As I have said time and time again I feel like Geoff Johns is a prodigy for the DC label. He has been fantastic with the New 52. Not that he was shit before that but he has really had time to shine in a new way especially with Justice League of America which was a much better #1 than say Justice League #1. I’m not saying the character introductions were brilliant but I learned who the team is, I learned why they formed, but best of all I got more Steve Trevor who has really been established as an entertaining character. If they do EVER make a Justice League movie Steve Trevor better be in. Same as Amanda Waller. I’m ranting. Overall JLA was a great first issue and as usual had incredible artwork, what else did I expect from David Finch? It is a nice change-up getting to read and examine the artwork on nearly every issue and be pleased. I forgot how much I missed that. I had forgotten how little Marvel actually cared. Glad to know DC still does. -Nick Furious
KATANA #1 (DC)
From the pages of a comic that hasn’t been released yet comes…this thing. Despite its straightforward structure (that being a “how did I get here?” flashback tale), Ann Nocenti and Alex Sanchez have made a comic that is a struggle to read. Sanchez’s hazily drawn panels, given a soft color palette by Matt Yackey, go between misty shots of village huts and Walter Hill’s urban frontier from The Warriors as if he was unaware of the actual setting (modern, touristy Japantown in San Francisco). Nocenti’s narration has Katana talking about how romantic the bruises her husband gave her were during a Goseki Kojima-style sex-scene-as-nightmare. A lot of the dialogue revolves around ninja clans and a sword which might contain souls (but maybe not!), and always comes across like I should have been reading a dozen other comics I haven’t read nor care to. Mostly, it’s all pointing to the main character being crazy (but maybe not! Have to have some mystery, right), which writer and artist are at least using as an opportunity to flex some creative muscles, even within the ever-tightening confines of a company that wants to choke out any semblance of mirth and merriment from their comics (Batman, Inc. notwithstanding), by depicting fights where the heroine cuts down enemies in a park using her formal wear. Like on Catwoman, Nocenti is playing second-fiddle to another comic set to Capital S for Serious by a less interesting writer. Luckily, both she’s paired on both with artists who share her commitment to taking the most banal setups and turning it into really bizarre junk. -Andrew Taylor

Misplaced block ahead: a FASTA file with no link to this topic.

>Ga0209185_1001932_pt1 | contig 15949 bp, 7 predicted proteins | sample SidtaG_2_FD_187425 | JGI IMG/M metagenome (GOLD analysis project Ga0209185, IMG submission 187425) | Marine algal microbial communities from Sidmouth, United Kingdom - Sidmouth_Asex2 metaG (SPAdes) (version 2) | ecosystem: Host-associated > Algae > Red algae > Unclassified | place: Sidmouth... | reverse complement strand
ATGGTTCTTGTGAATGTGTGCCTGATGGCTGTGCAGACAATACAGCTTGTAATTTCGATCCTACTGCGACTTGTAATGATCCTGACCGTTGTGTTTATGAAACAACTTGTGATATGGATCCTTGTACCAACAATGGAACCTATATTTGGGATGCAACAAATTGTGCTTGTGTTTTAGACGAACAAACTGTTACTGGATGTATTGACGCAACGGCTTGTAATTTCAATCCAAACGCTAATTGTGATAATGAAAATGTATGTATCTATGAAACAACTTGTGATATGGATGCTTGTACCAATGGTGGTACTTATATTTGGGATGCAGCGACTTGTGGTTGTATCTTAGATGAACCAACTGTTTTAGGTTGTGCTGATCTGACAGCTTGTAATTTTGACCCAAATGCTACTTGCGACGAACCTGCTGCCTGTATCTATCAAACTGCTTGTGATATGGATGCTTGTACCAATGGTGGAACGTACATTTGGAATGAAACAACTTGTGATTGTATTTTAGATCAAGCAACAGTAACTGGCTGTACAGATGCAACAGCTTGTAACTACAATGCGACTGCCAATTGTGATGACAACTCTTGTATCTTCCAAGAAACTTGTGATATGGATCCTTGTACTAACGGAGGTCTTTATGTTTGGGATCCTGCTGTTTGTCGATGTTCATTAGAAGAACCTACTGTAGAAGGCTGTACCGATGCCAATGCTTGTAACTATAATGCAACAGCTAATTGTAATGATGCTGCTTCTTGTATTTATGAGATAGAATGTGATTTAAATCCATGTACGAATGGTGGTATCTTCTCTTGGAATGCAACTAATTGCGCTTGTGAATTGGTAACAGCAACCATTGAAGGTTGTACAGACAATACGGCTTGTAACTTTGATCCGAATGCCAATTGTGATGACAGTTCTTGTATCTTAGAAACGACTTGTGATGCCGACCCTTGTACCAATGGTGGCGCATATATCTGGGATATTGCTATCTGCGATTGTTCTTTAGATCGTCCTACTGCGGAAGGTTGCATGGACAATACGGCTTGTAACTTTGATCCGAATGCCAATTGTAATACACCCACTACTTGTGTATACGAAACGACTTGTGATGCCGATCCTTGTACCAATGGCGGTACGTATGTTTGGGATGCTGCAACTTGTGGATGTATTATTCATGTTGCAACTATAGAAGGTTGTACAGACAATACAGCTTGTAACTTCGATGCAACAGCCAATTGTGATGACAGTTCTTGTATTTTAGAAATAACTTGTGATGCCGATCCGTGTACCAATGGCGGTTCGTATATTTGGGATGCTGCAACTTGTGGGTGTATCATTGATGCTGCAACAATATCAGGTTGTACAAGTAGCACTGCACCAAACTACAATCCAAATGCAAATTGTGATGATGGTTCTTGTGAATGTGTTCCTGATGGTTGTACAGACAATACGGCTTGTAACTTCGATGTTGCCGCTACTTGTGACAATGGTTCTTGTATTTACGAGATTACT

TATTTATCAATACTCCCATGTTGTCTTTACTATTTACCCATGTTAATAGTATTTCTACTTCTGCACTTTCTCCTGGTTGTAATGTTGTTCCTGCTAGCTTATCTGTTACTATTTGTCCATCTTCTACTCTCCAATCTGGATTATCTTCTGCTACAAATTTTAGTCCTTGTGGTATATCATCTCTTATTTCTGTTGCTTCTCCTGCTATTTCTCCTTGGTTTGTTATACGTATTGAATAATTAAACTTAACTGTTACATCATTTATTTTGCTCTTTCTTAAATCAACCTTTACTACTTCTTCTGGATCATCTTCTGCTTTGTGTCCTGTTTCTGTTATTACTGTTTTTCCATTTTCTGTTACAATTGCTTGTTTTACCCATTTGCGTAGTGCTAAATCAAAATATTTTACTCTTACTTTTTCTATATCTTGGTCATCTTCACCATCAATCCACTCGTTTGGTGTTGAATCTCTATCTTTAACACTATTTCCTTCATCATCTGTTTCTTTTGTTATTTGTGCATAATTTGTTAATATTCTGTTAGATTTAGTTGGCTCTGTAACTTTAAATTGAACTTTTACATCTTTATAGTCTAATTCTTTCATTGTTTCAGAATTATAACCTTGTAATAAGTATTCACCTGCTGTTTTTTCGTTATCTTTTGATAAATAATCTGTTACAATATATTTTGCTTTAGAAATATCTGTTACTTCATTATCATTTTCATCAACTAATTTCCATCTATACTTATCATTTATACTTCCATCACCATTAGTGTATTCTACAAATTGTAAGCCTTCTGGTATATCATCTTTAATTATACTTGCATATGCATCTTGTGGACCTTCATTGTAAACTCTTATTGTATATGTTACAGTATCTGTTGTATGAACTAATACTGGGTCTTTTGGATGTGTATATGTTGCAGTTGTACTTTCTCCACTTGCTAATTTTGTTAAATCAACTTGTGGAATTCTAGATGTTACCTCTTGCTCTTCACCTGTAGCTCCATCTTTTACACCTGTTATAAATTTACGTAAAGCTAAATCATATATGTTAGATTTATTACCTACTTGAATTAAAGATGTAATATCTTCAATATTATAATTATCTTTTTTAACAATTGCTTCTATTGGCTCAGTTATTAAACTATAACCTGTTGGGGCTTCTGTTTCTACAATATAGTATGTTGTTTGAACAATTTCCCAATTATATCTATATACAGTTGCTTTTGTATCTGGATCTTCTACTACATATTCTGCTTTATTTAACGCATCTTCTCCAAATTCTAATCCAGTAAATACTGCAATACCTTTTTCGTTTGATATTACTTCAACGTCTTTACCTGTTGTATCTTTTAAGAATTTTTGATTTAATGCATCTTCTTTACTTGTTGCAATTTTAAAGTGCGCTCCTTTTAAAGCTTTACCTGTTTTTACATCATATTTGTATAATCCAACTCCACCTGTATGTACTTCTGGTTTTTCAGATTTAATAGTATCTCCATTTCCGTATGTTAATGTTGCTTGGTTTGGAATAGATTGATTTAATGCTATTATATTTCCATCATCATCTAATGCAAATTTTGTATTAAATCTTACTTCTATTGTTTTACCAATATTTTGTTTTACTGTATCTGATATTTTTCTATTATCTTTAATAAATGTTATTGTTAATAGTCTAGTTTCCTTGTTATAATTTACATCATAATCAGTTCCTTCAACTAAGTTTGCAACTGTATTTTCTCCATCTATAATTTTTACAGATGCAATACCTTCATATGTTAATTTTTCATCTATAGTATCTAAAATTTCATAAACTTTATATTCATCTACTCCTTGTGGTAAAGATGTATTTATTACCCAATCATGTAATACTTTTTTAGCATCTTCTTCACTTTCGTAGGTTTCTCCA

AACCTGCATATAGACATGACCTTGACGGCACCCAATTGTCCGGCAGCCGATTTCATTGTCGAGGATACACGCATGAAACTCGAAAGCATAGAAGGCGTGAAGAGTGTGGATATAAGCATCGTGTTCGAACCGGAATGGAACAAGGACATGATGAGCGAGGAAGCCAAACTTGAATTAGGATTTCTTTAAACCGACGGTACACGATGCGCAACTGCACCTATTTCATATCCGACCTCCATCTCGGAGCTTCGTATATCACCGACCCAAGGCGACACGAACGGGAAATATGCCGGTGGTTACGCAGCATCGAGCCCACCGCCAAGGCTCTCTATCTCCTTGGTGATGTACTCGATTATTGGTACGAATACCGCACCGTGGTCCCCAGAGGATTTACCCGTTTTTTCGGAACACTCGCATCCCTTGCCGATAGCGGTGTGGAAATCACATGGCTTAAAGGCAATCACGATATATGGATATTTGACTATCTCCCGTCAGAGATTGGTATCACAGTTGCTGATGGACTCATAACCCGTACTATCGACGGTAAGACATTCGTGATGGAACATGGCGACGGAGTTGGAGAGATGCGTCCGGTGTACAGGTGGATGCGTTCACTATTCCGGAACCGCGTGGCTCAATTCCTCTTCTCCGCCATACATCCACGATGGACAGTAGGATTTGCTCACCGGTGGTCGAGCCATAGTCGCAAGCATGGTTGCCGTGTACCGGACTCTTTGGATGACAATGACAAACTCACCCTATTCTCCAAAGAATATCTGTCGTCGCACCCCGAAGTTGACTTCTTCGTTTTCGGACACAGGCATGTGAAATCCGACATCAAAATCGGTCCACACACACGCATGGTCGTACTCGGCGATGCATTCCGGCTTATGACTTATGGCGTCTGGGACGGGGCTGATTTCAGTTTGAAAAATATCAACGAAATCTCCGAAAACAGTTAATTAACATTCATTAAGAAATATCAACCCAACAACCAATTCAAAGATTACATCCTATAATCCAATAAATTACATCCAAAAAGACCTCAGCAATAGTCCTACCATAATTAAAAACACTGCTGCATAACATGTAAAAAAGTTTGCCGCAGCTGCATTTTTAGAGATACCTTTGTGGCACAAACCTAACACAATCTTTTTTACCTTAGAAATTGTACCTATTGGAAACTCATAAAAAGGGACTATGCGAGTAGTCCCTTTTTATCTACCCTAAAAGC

NOVA #1 (Marvel NOW!)
Our own Christof Bogacs wrote up a full review of this book which you can read here but I just had to add in my two-cents worth. First some personal history: I was never much of a fan of Nova until Annihilation. Before that story all Nova was to me was a dork with a bucket on his head. I’ve since gone out and picked up Essential Nova, Volume 1 and learned the first stories of the character were actually very entertaining. This basically tells me what screwed the character up was the 1990′s. But NOW! we have a new Nova. He’s another punk kid with smart remarks that will take nothing serious and has nothing interesting to say about himself. This book doesn’t work. At all. Up until now we had the Nova Corps and that was it. There were different levels of Novas but they basically looked the same. Now we’re supposed to buy into there always having been Black Novas. The Nova Corps is suddenly the Green Lantern Corps with all kinds of pretty colors.